The Substance Abuse and Mental Health Services Administration’s (SAMHSA’s) A Provider’s Introduction to Substance Abuse Treatment for Lesbian, Gay, Bisexual, and Transgender Individuals reports that members of the LGBTQ community are more likely to abuse alcohol and drugs, have higher rates of abuse, are less likely to abstain from using substances, and have a higher incidence of heavy drinking into later life. During addiction treatment, individuals within this demographic may feel more comfortable surrounded by others who are empathetic and can relate to the special circumstances that may impact members of this community. Trained professionals who are sensitive to the specific struggles and prejudice an LGBTQ person may face can help to provide a safe and healing environment for recovery.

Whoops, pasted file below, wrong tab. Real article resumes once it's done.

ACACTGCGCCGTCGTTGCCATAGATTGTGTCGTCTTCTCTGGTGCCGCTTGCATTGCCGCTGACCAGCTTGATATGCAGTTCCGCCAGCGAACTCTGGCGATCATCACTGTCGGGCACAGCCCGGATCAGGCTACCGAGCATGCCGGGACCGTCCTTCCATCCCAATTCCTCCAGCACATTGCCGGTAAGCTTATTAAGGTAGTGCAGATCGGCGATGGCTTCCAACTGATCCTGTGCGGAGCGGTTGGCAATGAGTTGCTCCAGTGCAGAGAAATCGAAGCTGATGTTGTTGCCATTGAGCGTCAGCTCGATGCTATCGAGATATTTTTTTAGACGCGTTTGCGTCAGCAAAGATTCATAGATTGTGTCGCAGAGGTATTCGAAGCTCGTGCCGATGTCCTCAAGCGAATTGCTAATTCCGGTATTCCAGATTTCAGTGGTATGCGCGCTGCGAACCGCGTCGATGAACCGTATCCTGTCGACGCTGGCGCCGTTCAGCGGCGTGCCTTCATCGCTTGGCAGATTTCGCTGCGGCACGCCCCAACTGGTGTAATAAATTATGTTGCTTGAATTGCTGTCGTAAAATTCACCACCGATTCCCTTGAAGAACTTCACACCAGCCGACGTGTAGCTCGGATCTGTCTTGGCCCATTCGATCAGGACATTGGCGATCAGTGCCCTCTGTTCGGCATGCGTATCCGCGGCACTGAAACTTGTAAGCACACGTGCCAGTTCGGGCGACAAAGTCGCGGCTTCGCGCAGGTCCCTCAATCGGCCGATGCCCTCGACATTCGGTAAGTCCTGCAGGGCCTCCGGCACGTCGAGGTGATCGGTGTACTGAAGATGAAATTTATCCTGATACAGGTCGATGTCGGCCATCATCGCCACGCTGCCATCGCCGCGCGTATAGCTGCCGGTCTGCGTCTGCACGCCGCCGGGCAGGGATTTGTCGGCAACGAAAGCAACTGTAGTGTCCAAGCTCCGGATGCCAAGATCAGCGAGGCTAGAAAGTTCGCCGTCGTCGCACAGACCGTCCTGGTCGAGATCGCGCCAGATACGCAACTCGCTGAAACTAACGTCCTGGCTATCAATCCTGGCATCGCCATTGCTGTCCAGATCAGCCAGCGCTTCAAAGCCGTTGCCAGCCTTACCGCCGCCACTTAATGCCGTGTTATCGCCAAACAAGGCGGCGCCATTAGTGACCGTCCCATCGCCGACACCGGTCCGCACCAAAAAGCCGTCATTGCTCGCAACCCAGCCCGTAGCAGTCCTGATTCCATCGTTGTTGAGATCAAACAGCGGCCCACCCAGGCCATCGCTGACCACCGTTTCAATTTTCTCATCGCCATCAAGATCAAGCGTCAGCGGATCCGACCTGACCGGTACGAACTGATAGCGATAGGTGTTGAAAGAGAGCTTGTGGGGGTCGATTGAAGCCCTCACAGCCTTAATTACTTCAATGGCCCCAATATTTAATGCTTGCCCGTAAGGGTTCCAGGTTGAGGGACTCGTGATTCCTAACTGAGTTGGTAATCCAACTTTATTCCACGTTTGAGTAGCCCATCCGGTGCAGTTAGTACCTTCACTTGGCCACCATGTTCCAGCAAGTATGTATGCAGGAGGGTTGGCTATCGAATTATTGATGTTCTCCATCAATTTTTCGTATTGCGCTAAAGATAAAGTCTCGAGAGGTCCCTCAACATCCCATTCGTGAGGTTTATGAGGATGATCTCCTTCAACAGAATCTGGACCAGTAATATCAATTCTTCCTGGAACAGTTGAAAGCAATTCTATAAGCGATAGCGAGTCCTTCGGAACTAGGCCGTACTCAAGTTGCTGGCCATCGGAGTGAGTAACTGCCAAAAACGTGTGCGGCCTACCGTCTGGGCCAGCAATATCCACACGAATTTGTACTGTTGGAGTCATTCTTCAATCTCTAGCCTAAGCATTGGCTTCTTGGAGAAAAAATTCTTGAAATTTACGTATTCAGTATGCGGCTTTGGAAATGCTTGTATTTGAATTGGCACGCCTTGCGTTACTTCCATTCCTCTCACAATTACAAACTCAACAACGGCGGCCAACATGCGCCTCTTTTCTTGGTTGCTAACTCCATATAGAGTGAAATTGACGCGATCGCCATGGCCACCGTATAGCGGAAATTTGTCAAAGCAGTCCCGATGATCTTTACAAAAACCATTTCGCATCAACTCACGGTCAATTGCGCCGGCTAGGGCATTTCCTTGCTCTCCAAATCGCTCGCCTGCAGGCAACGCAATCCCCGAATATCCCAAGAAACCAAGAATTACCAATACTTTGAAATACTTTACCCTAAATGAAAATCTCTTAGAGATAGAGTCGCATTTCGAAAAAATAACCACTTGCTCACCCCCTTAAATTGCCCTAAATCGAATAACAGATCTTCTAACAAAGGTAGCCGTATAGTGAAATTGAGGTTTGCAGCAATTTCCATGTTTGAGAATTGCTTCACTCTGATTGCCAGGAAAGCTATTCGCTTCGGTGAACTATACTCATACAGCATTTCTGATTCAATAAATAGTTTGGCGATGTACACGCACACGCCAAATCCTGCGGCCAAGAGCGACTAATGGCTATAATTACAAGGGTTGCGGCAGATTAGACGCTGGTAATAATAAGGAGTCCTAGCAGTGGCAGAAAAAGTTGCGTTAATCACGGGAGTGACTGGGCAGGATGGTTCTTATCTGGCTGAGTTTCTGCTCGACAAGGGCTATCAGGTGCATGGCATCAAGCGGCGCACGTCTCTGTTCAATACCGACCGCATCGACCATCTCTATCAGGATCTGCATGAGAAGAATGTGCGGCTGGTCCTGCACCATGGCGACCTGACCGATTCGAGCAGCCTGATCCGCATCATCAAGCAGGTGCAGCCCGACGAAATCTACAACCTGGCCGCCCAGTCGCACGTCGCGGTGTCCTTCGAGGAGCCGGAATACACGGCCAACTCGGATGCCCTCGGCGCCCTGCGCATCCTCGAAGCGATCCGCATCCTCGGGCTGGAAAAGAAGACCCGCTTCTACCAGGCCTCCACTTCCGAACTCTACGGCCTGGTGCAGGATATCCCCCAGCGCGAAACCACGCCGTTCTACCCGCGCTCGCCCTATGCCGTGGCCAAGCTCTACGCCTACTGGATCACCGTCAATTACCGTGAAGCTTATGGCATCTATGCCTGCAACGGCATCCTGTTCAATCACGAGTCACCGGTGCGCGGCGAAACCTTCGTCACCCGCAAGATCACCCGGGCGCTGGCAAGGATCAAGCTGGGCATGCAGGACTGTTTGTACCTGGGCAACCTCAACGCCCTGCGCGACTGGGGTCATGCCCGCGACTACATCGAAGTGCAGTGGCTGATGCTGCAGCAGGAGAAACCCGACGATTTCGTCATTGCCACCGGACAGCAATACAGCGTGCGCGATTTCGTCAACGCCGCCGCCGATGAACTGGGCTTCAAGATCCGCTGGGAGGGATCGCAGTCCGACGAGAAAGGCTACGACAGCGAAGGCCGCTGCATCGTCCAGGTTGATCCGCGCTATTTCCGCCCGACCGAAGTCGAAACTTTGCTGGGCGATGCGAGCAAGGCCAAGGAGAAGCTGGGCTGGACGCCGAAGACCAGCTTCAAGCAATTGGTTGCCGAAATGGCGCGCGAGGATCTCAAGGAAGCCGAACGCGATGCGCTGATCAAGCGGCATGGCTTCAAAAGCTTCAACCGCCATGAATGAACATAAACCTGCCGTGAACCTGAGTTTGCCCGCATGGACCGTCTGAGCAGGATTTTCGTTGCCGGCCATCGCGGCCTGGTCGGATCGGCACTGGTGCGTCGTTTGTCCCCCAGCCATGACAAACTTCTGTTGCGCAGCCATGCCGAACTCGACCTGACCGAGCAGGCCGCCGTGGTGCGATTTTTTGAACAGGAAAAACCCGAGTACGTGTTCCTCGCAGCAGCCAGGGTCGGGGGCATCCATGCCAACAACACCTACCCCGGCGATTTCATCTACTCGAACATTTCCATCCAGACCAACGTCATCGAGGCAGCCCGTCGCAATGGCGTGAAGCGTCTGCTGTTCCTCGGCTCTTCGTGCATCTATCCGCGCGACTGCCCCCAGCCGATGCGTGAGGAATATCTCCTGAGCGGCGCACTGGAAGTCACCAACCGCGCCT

Factors That Contribute to Drug and Alcohol Use in the LGBTQ Community
The following can be contributing factors for substance abuse in this community:
- Lack of peer support and exclusion from social events or groups
- Social rejection and isolation
- Social rejection and isolation
- Physical abuse as the result of sexual orientation or gender identification
- Fear of coming out to family and friends
- Pressure from spiritual organizations to conform
- Depression, anxiety, and suicidal thoughts